Last week, the Maryland General Assembly wrapped up its 2015 legislative session. From a tax perspective, it was a relatively quiet term. Nevertheless, a few bills were enacted that taxpayers should be aware of.
Tax Amnesty Program to Kick Off Fall 2015 The Maryland General Assembly passed legislation to enact a tax amnesty program that will run from September 1 to October 30, 2015. Under the program, the Comptroller will waive all civil penalties and one-half of any interest for taxpayers who failed to file a return required or pay a tax imposed on or before December 31, 2014. The program is applicable to personal and corporate income, withholding, sales and use, and admission and amusement taxes. Any taxpayer that was granted amnesty under a Maryland tax amnesty program between 1999 – 2014 or that was eligible for the July 1 – November 1, 2004 settlement period for tax years prior to 2003 (which was aimed at intangible holding companies) cannot participate in the 2015 amnesty program. Taxpayers should take note that, unlike amnesty programs in some other states that prohibit taxpayers from participating in an amnesty program if they are under audit or have otherwise been identified by the tax agency, the legislation approving Maryland’s amnesty program does not include such a limitation. Thus, all taxpayers with potential or definite Maryland tax liabilities should consider the amnesty program even if they have current audits, or assessment appeals pending before the Comptroller’s Office. The most recent amnesty program (which occurred in 2009) generated $38.9 million for the state.1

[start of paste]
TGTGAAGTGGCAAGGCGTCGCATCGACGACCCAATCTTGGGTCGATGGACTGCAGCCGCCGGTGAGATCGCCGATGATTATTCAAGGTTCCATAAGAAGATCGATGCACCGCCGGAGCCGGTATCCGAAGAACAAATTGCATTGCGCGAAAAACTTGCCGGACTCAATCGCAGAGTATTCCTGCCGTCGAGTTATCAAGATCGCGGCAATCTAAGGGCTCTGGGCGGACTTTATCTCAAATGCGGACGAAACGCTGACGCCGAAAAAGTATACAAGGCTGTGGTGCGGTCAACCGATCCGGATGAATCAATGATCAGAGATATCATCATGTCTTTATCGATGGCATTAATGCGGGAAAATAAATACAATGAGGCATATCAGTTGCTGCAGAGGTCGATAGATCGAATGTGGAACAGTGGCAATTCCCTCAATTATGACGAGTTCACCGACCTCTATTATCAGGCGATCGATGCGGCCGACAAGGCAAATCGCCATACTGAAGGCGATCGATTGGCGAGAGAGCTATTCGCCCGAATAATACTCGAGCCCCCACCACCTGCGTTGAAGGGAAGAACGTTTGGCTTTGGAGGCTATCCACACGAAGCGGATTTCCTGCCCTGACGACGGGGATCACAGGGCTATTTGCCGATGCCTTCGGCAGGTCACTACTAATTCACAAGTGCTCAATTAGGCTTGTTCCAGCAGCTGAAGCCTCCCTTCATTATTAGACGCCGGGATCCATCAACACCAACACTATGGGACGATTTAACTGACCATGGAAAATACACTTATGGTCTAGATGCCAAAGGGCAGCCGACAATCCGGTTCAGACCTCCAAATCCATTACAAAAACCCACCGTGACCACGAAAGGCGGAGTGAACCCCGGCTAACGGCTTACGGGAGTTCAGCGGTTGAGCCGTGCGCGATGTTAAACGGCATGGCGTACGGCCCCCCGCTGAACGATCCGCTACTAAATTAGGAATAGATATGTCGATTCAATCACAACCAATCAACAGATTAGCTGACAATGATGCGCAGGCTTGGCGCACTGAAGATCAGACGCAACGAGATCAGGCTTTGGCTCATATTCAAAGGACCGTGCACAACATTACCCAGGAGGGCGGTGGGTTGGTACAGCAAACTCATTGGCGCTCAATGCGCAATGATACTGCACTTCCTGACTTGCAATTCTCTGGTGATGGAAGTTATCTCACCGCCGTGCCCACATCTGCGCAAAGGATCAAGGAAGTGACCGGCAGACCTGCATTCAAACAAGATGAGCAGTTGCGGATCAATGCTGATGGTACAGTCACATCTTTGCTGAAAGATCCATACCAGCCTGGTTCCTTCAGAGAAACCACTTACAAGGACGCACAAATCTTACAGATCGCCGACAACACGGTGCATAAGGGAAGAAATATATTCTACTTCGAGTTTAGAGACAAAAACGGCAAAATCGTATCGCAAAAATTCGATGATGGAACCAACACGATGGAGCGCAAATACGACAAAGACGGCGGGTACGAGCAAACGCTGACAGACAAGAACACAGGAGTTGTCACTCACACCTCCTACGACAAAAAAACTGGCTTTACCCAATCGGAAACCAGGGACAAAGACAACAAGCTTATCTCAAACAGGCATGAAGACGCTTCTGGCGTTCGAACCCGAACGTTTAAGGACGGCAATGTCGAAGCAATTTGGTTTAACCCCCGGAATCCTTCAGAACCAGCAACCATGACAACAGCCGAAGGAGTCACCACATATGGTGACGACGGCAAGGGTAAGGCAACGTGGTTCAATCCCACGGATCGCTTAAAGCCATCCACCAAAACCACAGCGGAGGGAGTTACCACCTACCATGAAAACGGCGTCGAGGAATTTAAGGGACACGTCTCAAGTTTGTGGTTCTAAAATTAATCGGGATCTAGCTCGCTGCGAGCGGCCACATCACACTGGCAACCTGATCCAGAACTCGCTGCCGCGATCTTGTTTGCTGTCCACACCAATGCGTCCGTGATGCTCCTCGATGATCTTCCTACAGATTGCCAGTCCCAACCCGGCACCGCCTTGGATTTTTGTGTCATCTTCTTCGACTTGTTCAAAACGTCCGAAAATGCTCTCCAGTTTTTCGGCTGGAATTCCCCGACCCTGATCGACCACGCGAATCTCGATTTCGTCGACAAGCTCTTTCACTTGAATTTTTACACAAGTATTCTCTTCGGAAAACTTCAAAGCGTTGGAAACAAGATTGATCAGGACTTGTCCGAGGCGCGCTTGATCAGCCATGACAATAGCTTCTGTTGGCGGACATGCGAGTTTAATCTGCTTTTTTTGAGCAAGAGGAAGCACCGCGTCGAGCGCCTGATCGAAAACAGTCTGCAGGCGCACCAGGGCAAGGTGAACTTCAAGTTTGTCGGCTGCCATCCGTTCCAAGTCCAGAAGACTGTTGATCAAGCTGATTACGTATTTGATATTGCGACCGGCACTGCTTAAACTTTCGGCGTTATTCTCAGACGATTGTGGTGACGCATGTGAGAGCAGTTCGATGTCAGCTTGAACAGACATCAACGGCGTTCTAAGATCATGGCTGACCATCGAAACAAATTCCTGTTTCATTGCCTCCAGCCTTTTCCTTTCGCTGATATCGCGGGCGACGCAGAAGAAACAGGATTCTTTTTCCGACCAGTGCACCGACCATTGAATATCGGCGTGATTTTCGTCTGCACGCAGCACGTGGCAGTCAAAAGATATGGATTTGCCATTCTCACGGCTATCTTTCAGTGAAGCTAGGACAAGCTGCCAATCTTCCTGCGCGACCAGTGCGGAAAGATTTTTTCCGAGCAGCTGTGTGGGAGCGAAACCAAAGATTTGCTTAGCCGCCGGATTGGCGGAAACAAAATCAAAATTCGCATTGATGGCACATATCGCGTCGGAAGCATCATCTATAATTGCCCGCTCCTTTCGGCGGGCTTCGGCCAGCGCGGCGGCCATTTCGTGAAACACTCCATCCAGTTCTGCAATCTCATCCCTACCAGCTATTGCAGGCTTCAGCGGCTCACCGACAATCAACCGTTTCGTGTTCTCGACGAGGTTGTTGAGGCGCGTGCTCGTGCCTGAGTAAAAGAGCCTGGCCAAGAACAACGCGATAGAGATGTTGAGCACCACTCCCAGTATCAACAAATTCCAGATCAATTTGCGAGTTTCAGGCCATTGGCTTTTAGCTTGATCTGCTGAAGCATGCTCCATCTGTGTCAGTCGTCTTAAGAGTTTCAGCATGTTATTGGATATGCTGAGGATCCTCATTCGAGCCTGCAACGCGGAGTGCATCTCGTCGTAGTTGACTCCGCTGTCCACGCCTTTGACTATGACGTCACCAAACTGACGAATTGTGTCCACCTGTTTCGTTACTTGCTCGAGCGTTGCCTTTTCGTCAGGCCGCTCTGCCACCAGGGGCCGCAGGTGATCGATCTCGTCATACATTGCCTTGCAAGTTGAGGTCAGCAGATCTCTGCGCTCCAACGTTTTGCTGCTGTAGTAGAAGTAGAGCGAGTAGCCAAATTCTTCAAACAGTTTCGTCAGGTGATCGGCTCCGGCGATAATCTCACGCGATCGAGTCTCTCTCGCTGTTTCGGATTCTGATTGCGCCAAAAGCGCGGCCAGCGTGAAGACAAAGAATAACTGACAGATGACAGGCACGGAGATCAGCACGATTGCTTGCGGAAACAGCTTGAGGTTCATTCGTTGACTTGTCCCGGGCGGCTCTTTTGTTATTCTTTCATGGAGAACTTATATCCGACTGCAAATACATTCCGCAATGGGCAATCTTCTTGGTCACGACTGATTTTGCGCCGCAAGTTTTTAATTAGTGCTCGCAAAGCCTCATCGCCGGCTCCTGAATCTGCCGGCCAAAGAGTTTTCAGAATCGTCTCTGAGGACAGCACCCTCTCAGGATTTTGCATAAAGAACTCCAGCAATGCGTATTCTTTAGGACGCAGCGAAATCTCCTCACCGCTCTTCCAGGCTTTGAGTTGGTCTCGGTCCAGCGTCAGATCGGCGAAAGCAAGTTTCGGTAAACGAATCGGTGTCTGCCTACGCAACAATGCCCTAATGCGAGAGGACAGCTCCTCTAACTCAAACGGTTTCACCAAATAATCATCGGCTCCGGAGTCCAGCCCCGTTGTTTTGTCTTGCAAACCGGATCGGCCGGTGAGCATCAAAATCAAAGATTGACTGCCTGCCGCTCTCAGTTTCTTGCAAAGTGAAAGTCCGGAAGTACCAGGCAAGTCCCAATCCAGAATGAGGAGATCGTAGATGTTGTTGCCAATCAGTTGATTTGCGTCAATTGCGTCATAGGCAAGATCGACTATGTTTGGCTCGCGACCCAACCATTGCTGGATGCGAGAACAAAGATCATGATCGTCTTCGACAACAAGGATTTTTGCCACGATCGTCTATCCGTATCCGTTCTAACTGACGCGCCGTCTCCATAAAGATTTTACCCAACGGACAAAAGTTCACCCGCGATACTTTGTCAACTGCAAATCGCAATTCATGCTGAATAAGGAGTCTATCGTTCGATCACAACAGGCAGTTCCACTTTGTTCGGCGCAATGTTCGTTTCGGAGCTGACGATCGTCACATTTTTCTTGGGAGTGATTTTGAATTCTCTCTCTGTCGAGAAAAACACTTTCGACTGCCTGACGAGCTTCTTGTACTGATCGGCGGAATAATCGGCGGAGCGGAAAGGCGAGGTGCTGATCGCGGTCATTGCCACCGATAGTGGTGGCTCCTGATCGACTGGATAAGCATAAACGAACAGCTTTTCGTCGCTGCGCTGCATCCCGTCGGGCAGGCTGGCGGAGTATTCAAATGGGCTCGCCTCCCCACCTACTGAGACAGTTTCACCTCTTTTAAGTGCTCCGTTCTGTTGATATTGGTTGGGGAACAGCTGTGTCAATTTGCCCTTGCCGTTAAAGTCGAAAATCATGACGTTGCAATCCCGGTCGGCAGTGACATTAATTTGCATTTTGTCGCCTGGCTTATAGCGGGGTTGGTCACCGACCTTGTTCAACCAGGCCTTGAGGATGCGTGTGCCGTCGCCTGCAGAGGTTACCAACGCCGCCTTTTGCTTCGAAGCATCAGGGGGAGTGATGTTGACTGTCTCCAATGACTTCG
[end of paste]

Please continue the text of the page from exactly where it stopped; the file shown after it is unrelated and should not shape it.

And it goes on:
(New?) Sales Tax on Online Travel Companies Maryland enacted legislation that subjects online travel companies to the state’s sales tax.2 The legislation amends the definition of “vendor” for sales tax purposes to include an “accommodations intermediary,” which is defined as a person, other than an accommodations provider (e.g., hotel operator), who facilitates the sale or use of an accommodation and charges a buyer the taxable price for the accommodation, but does not provide the actual accommodation.
Under the new law, an accommodations intermediary is required to collect and remit sales tax on the full price the consumer pays the intermediary, whereas current practice among most online travel companies is to collect sales tax on the discounted rate the online travel company pays the hotel.
The legislation has been characterized by the legislature as a clarification of current law, because the Comptroller’s Office interprets the current law as already providing it with authority to collect sales tax on the full price that an intermediary charges a consumer for accommodation. However, many travel companies argued that the legislation effectively created a new sales tax on travel services. Litigation is pending at the Maryland Tax Court involving the sales tax treatment of accommodation intermediaries under the law in effect prior to the new legislation.3 It is unclear whether the legislature’s characterization of the new legislation as a mere “clarification” will have any impact on the outcome of the ongoing Tax Court litigation.
Repeal of the Mandatory “Rain Tax” In 2012, Maryland enacted a storm water remediation fee applicable in the state’s 10 largest counties in response to certain anti-pollution standards imposed by the U.S. Environmental Protection Agency on Maryland, New York, Pennsylvania, Virginia, West Virginia and D.C. (Maryland was the only state to impose a levy to meet the EPA’s standards.) The 2012 law required the counties to impose a storm water remediation fee on businesses and individuals (based on the amount of impervious surface on each property in the county), though it left it to the discretion of each county to set the amount of the fee. The tax has been considered to be an unconstitutional, state-mandated tax by many critics.